The report stated that the only effective route map to ending AIDS, achieving sustainable development goals and ensuring health, rights and shared prosperity, is a feminist route map.

The report revealed how gender inequalities and harmful gender norms are holding back the end of the AIDS pandemic and recommended that Fiscal space for health investments in low- and middle-income countries needs to be expanded, including through substantial debt cancellation and progressive taxation.

The study further showed that there was no significant decline in new infections among gay men and other men who have sex with men in both the western and central Africa and eastern and southern Africa regions.

According to the UNAIDS, facing an infectious virus, failure to make progress on key populations undermines the entire AIDS response and helps explain slowing progress.

The study which identified inequalities as the underlying obstacle to ending the AIDS pandemic showed how world leaders can tackle those inequalities, and called on them to be courageous to follow what the evidence reveals.

“Dangerous Inequalities unpacks the impact on the AIDS response of gender inequalities, inequalities faced by key populations, and of inequalities between children and adults. It sets out how worsening financial constraints are making it more difficult to address those inequalities.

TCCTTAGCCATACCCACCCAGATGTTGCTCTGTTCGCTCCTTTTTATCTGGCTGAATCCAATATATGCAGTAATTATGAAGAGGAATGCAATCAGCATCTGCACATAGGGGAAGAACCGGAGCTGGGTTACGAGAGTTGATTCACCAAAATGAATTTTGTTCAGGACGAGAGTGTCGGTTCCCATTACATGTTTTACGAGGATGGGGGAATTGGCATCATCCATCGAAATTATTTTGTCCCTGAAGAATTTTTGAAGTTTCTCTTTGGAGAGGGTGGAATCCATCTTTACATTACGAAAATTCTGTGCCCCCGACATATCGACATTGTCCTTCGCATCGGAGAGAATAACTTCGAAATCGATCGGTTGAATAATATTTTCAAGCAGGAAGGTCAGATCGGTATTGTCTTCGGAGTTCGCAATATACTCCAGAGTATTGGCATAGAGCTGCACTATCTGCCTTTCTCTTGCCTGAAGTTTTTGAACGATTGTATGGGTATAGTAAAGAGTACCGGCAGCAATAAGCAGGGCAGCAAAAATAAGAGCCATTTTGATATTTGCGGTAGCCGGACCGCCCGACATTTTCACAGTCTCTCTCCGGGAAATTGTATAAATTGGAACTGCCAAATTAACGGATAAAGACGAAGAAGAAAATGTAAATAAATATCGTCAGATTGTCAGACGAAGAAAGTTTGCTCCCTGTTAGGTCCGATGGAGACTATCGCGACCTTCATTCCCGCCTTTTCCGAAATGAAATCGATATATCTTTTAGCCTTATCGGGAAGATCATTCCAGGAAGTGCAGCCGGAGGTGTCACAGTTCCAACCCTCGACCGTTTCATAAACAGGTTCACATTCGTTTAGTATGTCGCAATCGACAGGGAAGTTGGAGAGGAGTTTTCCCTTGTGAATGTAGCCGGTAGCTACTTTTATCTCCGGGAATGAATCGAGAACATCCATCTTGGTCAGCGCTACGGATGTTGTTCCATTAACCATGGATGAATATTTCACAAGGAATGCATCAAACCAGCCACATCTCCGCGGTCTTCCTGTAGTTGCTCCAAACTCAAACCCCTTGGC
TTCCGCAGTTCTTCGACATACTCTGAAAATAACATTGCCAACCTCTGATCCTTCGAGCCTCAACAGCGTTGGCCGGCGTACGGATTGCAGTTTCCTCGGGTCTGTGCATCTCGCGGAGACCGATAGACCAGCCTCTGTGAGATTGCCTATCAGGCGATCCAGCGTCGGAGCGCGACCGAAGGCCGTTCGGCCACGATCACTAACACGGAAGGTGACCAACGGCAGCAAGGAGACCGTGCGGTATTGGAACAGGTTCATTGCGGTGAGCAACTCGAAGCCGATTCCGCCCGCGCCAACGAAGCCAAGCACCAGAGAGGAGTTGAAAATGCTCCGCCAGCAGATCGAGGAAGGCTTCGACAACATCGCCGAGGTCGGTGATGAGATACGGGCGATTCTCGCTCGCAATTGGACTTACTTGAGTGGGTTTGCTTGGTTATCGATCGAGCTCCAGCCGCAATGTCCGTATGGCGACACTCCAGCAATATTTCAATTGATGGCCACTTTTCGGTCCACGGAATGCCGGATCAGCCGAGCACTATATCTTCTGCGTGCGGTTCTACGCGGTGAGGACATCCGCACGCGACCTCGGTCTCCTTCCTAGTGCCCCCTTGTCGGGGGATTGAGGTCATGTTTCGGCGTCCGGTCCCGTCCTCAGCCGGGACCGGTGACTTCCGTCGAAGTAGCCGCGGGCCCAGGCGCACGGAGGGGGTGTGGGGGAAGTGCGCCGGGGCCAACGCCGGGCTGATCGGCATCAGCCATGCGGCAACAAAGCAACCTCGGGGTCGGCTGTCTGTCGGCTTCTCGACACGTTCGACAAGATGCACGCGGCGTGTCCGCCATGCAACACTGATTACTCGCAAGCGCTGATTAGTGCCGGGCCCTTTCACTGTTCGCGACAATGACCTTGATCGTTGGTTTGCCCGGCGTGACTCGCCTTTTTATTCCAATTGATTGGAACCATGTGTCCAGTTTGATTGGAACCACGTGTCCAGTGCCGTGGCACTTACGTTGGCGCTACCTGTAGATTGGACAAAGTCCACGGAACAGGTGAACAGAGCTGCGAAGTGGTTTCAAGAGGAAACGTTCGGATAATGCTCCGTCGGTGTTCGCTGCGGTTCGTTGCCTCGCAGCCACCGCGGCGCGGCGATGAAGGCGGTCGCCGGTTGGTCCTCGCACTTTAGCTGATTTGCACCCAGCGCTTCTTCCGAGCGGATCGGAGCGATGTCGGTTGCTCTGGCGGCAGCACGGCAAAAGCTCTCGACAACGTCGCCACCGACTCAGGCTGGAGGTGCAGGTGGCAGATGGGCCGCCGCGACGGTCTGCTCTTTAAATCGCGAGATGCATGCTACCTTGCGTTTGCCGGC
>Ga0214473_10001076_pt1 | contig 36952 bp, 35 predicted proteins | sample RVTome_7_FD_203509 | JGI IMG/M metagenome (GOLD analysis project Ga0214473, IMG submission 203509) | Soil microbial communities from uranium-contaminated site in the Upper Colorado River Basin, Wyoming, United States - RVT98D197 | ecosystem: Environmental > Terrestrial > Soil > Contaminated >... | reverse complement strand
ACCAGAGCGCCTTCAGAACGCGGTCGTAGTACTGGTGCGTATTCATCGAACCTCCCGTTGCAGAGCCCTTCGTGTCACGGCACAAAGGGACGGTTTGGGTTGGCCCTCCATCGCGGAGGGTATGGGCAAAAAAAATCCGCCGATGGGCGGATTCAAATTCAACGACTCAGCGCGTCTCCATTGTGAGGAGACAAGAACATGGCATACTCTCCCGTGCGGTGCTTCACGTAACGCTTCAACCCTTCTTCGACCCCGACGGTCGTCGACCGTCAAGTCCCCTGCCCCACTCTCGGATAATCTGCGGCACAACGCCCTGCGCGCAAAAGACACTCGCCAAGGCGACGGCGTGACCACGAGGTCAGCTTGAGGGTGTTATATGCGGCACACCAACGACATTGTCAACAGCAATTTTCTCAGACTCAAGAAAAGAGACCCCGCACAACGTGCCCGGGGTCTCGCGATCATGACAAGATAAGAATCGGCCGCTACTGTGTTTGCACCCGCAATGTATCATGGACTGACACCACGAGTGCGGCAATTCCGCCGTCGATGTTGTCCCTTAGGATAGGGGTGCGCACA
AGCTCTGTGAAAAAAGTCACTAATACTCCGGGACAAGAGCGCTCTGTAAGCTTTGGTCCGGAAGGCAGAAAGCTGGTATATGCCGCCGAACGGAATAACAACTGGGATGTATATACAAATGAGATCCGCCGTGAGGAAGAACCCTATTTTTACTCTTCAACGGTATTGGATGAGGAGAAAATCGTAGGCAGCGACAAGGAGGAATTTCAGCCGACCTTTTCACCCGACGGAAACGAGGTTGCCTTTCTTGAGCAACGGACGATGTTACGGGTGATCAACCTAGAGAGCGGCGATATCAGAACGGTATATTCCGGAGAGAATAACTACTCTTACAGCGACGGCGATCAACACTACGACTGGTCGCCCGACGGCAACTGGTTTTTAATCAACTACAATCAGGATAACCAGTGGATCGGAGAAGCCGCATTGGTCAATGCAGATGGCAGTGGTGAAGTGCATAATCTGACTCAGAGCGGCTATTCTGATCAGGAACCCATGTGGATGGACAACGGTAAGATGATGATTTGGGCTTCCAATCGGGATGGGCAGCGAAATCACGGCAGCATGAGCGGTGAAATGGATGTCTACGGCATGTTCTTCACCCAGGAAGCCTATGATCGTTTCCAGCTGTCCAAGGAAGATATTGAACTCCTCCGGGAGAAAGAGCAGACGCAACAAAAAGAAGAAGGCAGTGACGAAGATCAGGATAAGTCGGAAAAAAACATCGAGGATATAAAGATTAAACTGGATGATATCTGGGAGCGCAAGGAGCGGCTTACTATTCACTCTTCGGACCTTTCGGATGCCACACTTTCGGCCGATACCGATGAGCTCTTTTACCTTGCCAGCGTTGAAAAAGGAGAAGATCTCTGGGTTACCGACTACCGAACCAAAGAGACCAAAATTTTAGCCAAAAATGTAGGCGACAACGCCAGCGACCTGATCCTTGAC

It noted that around the world, over 68 countries still criminalize same-sex sexual relations and that gay men and other men who have sex with men who live in African countries with the most repressive laws are more than three times less likely to know their HIV status than their counterparts living in countries with the least repressive laws, where progress as far more rapid.

“Sex workers who live in countries where sex work is criminalized have a 7 times greater chance to be living with HIV than in countries where sex work is legal or partially legalized”.